by Elizabeth Smither
There is something almost magical about the way a well-crafted short story can reveal to the reader a facet or facets of the human condition that they hitherto had not even recognised, or, in other cases, can bring gasps of recognition. Most of the stories in this collection do just this, and much more. They leave the reader reflective, sad or amused by turn, and well-rewarded by the insights given.
There is a special intimacy in each and every one of these twenty offerings. They take us into the realms of private dreams, of friendships altered by the passage of time, of secret yearnings and the poignant games played when relationships break down.
At the heart of most of the stories is a relationship that is either withering or growing as time passes. Sometimes these feature the fraught but deep links between mother and daughter, or school friendships or animosities. The tensions are played out against beautifully evoked atmosphere of the times and the places in which the stories are set.
All of the stories have an element of surprise, perhaps none more so than one relating the response of a woman who is afflicted by a debilitating and embarrassing skin disease. Only one with the author’s highly refined skills could make of a success of such a theme – it is a story of both courage and humour.
Some of the stories feature cooking and the pleasures of eating, and the rituals that accompany these activities. Here the links between food and the enjoyment or otherwise of human company are subtly drawn out, always with that touch of humour and compassion.
Another theme is music, and how it can influence mood, bringing together or dividing, enhancing or diminishing our enjoyment of the world.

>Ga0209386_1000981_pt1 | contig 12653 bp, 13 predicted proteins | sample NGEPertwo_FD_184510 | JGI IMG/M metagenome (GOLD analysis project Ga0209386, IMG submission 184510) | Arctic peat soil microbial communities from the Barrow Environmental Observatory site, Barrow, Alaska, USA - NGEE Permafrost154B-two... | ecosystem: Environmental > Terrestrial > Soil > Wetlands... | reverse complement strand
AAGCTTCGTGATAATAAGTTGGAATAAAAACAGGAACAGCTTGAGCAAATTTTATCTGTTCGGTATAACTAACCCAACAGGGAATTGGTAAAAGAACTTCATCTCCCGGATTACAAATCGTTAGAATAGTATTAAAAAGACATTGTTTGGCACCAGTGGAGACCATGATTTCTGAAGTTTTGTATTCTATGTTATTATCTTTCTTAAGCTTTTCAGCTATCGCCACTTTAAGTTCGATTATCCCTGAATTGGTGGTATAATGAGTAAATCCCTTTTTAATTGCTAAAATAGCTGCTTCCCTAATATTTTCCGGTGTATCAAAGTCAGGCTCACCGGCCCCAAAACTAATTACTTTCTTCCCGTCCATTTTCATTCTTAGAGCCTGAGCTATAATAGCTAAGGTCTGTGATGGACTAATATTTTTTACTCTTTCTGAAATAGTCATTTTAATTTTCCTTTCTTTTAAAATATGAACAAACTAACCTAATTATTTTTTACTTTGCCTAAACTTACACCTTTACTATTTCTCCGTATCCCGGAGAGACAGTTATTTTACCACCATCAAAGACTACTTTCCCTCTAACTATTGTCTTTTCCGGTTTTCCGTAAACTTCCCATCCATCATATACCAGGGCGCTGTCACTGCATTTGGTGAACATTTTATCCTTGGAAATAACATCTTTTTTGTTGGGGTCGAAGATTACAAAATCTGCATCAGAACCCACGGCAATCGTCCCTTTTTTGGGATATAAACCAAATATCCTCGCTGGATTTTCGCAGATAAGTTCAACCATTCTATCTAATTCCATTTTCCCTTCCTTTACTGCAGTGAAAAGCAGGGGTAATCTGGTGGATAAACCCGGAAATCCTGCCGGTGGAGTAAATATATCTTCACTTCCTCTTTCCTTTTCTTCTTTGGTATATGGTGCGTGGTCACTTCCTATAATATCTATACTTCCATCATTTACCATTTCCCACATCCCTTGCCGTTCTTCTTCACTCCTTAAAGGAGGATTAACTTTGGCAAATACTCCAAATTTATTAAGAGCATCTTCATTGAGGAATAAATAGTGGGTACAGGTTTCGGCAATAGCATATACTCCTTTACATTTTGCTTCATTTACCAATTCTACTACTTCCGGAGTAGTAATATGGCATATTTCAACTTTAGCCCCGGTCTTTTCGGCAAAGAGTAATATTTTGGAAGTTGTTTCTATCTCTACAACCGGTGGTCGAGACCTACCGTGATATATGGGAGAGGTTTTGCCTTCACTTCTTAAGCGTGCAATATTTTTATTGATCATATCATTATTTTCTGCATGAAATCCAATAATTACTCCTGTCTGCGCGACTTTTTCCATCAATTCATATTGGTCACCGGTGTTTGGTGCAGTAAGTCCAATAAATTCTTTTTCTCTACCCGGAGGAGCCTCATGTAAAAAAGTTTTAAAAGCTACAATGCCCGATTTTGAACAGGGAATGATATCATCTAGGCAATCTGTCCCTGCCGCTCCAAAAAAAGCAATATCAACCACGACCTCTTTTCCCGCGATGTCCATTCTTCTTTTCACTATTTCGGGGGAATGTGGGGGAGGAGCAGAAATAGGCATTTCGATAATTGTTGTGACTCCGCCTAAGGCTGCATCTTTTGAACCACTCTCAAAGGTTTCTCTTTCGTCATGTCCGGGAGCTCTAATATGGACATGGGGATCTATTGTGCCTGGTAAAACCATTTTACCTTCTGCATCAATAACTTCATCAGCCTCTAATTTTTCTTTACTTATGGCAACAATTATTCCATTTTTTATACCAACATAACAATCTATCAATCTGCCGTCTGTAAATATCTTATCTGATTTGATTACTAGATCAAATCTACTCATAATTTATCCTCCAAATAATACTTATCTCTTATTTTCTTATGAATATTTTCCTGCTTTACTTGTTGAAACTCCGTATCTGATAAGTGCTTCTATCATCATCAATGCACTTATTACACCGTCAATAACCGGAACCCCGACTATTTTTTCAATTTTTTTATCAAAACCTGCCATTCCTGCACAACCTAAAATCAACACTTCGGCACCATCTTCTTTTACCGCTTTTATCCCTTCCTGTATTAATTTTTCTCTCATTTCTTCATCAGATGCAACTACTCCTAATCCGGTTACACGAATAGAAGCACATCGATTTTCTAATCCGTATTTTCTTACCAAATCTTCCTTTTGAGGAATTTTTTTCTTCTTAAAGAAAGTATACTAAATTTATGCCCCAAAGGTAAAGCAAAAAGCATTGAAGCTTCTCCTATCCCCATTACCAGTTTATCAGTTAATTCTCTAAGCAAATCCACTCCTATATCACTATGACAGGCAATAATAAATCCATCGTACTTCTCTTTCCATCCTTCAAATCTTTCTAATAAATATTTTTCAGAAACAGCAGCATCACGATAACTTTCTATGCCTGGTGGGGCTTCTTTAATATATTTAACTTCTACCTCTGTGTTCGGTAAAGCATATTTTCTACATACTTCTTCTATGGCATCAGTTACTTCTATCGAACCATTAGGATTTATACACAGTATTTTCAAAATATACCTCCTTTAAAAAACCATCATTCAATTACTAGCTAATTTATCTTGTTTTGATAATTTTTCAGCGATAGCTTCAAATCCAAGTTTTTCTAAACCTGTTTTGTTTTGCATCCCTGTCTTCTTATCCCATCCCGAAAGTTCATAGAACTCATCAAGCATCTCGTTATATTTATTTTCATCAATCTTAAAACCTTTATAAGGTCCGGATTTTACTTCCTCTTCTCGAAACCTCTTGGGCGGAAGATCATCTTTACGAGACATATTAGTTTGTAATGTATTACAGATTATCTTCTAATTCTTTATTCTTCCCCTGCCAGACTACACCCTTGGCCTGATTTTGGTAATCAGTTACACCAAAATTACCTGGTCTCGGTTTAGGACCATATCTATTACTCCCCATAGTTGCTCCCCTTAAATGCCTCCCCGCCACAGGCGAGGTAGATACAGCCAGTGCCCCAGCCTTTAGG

But there is something else that underlies many of these stories. It is a kind of nostalgia. Not a sentimentalisation of the past – Smither is far too fine a writer to be guilty of this – but rather an elegiac acceptance that much in which we once found comfort and enjoyment has become either irretrievably lost. or at least increasingly difficult to achieve. This is perhaps most touchingly illustrated by the story ‘Christmas with Tallulah’. It is the final story in the book, and it demonstrates in very human terms that greater wealth and mobility and all of those things that have allegedly made our lives richer and more rewarding, have come too often at the cost of the closest and dearest of family relationships.
The twenty stories are not presented according to any clear theme. The volume is rather more like a lucky dip. It doesn’t matter which story you start with, as you can be sure it will be a gem. ‘The Piano Girls’ is a brilliant collection of stories from one of our very finest writers.
Author: Elizabeth Smither
Publisher: Quentin Wilson Publishing
Available: paper: bookshops